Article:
(Dec. 21) Israel Prime Minister Benjamin Netanyahu should win the Nobel Peace Prize.

For the nattering nabobs who have spent 30 years saying that Netanyahu is a dangerous warmonger, such a recognition might sound unthinkable. But the nabobs have always been wrong. Like Ronald Reagan in the United States in the 1980s, Netanyahu has shown that strength and prosperity lead to peace. This has always been what he said would happen, and this year his long career of pursuing his stratagems has finally borne impressive fruit.

The peace deal between Israel and Morocco that is expected to be signed this week is the fourth in a recent series of astonishing breakthroughs for Middle Eastern comity. It follows similar agreements for formal ties between Israel and three other Arab or Islamic nations: the United Arab Emirates, Bahrain, and Sudan. A fifth such nation, Oman, has not agreed to formal ties yet, but it is serving as a de facto facilitator of regional peace.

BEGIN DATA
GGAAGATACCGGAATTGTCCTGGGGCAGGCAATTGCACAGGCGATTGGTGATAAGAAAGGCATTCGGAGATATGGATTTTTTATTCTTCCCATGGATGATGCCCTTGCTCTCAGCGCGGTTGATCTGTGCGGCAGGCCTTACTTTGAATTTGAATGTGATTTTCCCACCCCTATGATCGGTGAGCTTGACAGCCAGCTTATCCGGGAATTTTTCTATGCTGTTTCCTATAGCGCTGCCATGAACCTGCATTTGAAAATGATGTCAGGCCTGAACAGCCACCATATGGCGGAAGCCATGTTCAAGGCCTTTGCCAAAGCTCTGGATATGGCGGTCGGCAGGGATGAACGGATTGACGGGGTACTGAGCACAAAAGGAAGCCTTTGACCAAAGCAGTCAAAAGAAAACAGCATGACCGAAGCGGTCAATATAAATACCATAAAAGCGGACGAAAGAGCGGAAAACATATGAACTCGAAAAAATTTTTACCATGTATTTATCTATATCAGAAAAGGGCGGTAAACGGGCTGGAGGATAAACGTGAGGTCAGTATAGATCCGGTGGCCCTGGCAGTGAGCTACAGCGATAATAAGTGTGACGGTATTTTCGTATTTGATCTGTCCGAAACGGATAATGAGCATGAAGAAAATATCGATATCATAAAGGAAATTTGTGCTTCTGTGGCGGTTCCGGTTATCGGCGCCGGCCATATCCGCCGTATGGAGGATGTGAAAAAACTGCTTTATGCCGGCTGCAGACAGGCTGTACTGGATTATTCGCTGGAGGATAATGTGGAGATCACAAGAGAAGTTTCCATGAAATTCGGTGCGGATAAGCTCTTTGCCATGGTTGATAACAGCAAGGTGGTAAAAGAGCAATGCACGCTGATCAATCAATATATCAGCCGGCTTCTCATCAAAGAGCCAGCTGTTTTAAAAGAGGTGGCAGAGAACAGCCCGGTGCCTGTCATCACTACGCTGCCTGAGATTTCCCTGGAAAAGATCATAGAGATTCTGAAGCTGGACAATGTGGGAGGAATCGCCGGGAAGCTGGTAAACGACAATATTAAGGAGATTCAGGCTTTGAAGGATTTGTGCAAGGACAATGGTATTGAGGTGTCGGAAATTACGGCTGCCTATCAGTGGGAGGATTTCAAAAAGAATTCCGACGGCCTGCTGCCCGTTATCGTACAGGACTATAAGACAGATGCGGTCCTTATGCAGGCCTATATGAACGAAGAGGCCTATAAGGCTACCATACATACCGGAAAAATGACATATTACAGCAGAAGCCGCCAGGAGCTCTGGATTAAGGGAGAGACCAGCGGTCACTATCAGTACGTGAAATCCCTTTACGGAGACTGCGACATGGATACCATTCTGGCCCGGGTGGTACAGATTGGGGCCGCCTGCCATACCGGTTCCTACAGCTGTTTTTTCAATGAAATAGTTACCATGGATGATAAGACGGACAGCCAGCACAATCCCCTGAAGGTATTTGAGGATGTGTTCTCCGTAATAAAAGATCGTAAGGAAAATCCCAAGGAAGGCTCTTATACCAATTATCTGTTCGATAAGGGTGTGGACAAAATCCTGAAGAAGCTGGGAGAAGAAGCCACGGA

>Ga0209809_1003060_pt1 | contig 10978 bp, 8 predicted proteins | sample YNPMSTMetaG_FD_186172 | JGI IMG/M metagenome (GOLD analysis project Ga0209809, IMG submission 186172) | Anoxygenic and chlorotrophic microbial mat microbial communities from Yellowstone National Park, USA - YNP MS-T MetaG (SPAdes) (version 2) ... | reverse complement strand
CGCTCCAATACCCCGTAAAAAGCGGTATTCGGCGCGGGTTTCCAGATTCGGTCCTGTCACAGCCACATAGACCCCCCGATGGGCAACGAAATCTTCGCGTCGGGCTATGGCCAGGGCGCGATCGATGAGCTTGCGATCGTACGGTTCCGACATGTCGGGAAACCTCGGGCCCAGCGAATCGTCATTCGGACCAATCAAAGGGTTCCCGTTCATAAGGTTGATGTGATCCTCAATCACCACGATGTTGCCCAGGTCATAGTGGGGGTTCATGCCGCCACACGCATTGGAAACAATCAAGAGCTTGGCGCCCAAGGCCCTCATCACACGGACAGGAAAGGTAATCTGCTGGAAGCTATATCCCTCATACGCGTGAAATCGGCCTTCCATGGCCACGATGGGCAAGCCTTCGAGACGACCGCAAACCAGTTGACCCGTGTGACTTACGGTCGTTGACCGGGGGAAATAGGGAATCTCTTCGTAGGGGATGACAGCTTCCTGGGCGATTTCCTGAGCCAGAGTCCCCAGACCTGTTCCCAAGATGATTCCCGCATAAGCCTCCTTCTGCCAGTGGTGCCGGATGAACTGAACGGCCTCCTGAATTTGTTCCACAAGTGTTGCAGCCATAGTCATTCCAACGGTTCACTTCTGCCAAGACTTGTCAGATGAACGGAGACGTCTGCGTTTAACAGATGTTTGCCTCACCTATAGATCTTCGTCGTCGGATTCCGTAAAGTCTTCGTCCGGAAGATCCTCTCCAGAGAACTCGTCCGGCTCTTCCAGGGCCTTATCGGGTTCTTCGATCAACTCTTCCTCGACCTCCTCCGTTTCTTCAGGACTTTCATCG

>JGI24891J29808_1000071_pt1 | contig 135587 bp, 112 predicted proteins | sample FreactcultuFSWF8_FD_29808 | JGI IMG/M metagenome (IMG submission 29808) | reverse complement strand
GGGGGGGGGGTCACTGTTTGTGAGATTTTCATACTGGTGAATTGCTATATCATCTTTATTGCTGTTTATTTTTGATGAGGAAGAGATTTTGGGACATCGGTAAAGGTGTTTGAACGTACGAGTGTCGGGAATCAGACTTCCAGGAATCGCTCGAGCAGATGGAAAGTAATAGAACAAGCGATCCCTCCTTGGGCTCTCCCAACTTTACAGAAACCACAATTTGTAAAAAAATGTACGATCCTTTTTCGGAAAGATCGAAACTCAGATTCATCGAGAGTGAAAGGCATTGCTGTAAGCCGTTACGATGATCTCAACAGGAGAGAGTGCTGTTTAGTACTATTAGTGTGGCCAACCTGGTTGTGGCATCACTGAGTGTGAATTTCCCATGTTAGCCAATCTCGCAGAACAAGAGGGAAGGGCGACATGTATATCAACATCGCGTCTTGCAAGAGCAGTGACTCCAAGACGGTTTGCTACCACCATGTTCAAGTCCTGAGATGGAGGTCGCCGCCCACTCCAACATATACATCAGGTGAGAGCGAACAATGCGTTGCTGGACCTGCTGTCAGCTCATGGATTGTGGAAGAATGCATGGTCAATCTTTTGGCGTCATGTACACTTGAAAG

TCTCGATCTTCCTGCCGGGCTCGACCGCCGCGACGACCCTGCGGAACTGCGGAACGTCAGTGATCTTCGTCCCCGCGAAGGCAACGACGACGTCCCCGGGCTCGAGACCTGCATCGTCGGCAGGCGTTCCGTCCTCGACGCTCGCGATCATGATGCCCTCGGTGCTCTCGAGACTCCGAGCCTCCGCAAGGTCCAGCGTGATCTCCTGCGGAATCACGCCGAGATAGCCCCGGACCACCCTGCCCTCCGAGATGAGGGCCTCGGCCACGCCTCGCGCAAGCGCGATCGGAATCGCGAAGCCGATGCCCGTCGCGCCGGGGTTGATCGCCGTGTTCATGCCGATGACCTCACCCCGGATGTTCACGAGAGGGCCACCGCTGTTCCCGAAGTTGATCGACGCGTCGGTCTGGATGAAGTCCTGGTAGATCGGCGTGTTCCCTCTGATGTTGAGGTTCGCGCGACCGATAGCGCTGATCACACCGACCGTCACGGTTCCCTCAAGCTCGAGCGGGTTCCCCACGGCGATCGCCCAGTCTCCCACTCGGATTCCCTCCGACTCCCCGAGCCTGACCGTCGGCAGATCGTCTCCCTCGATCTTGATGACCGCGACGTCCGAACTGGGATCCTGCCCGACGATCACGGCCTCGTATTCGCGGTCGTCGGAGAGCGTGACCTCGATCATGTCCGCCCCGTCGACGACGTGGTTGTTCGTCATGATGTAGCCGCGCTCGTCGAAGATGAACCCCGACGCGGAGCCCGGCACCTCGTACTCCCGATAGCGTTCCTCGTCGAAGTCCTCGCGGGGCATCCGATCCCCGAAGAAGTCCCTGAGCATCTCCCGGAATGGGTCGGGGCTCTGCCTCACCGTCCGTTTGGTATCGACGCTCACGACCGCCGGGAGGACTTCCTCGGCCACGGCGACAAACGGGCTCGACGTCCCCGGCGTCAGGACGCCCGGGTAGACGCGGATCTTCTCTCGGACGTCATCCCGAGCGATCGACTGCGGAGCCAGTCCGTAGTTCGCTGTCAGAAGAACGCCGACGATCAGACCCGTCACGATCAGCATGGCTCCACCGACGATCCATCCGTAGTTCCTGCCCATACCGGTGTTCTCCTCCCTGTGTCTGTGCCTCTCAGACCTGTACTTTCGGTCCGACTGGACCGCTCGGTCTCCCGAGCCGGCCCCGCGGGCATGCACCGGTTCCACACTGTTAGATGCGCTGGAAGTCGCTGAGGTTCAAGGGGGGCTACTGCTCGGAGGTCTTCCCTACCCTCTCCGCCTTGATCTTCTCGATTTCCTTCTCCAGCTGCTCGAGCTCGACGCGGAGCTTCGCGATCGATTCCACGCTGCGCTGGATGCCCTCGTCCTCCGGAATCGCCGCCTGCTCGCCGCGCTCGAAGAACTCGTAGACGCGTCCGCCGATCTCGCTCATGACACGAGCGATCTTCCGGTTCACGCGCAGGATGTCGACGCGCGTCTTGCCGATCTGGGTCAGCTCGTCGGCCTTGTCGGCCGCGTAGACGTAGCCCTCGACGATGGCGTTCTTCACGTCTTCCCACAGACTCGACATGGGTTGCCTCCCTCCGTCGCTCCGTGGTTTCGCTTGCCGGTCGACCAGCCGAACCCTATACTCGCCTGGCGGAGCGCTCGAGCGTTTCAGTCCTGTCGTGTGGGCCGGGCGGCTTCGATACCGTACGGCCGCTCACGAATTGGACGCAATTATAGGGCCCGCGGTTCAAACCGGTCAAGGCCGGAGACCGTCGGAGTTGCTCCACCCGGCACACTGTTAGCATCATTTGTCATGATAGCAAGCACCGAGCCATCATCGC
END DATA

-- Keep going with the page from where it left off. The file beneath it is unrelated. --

All of these announcements have come since the beginning of August. They follow decades of (sometimes uneasy) peace between Israel and two of its immediate neighbors, Egypt and Jordan. The informal ties between Israel and these five other nations, along with plenty of informal cooperation with Saudi Arabia, have been growing throughout Netanyahu’s 11 years of uninterrupted service as prime minister. (He previously served in the same job from 1996-99, and did great work on the prosperity front as minister of finance from 2003-05.) Still, for four of them to be formalized within five months is a stunning achievement.

The naysayers all insisted for decades that Israel would never achieve peaceful relations with the Arab-Islamic world unless it kowtowed to the ever-increasing demands from Palestinian terrorist leaders…. [They were wrong.] Strength, prosperity, and mutual interests, not guilt trips or weakly bowing to threats, are the ingredients necessary for peace….



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